BYOD in pictures
News about BYOD
Interviews about BYOD
According to IDC, almost three quarters of Australian companies are planning to increase their mobility spend in 2014.
BYOD is reaching the point where it is going to have to be accepted by every organisation, according to LANDesk Software.
Orange Business Services claims businesses are moving away from the capital expenditure (capex) product model to the operational expenditure (opex) model.
If you were just getting comfortable with BYOD, brace yourself for new twists and turns. CIOs can expect more devices to enter the enterprise in consumer clothing, real security threats to emerge, new MDM options and much more in 2014.
Mobility, Web and Cloud continue to be the key trends in 2014, according to Micro Focus.
Oracle has outlined an aggressive Australian channel-centric mobility strategy to take advantage of the increasing shift to BYOD and a “mobile first” marketing approach.
Aruba Networks predicts 2014 will be the year that widespread adoption of real time voice and video communication over Wi-Fi will replace fixed line and cellular phones.
Almost three-quarters of Australian companies are planning to increase the mobility spend in 2014.
Features about BYOD
For Dell Software CIO Carol Fawcett, "BYOD" is not about being an expert on every mobile device in the world; it's about giving workers secure access to the apps and data they need on whatever device they are using.
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Going into 2014, a whirlwind of security start-ups are looking to have an impact on the enterprise world. Most of these new ventures are focused on securing data in the cloud and on mobile devices. Santa Clara, California-based Illumio, for example, founded earlier this year, is only hinting about what it will be doing in cloud security. But already it's the darling of Silicon Valley investors, pulling in over $42 million from backer Andreesen Horowitz, General Catalyst, Formation 8 and others.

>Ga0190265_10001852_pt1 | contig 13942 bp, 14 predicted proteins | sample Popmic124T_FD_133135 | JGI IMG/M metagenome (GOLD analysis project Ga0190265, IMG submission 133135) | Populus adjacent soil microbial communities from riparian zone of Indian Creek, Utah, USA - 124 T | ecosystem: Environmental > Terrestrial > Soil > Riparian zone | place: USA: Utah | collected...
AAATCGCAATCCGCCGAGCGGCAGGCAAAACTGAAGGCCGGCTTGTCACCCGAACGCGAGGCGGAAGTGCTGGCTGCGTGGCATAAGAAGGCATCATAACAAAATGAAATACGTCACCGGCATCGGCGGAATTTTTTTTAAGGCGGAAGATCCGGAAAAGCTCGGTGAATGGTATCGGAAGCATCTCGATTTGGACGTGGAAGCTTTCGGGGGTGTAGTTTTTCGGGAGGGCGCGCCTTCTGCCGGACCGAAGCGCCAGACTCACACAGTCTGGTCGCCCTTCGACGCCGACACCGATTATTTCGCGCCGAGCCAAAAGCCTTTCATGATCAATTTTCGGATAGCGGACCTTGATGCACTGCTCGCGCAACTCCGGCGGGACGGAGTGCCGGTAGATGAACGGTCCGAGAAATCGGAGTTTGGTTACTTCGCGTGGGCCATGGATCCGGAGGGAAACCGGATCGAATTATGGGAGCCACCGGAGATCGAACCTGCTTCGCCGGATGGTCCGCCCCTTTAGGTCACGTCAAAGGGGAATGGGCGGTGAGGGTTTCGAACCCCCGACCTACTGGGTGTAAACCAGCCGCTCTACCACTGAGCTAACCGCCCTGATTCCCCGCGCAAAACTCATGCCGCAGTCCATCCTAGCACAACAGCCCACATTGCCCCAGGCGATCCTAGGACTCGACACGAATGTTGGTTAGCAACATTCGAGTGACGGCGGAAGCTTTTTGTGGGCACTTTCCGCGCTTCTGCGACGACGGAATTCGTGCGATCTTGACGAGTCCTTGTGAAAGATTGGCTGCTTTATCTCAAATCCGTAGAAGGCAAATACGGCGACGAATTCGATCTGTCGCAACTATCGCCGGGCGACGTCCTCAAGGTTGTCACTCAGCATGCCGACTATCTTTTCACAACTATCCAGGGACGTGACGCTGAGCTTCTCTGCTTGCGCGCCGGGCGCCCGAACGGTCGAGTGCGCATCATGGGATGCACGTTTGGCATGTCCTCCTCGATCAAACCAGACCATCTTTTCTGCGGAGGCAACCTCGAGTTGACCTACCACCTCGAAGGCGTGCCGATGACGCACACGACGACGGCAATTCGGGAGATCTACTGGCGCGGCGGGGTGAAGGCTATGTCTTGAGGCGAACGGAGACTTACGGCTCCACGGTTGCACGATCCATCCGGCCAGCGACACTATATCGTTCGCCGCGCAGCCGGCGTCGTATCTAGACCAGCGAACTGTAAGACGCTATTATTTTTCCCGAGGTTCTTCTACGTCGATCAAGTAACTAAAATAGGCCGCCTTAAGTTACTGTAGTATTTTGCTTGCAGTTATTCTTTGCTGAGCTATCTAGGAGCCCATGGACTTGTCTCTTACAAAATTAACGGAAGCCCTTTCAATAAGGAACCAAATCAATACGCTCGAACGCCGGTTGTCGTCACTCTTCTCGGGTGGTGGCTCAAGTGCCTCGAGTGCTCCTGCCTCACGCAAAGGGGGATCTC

The mobile world changes fast. Case in point: A year ago thinking that Android devices could be on par with -- and perhaps even overtake -- Apple in the enterprise would have been considered crazy. But the today the race is neck and neck.
The enterprise has gone mobile and there's no turning back. And while the BYOD movement has received plenty of attention, IT departments are getting a handle on the security risks of personal mobile devices in the workplace. The next challenge is "bring your own application" (BYOA), because many public app stores have serious malware problems.
Vague policies, rogue apps, zombie phones can doom even the best Bring Your Own Device intentions. But the good news is it's not too late to make game-changing adjustments.
New technologies and new IT strategies are here to solve all your problems -- except the ones they create
What is a good BYOD policy? Step one is to clarify the rights of both company and employee and state upfront what's business and what's personal. But there's a lot more to it. In this interview with a technology transactions lawyer, CIO.com explores the do's and don'ts of BYOD policies.
It's a good bet you don't know how much your company is spending on all those bring-your-own-device smartphones and tablets. Even worse, it's probably too much, says a mobility management expert.
As more companies adopt a bring-your-own-device (BYOD) approach to mobile, many are getting caught by hidden costs. But virtualization titan VMware has bucked that trend. VMware CIO Mark Egan explains how his company accomplished its feat.
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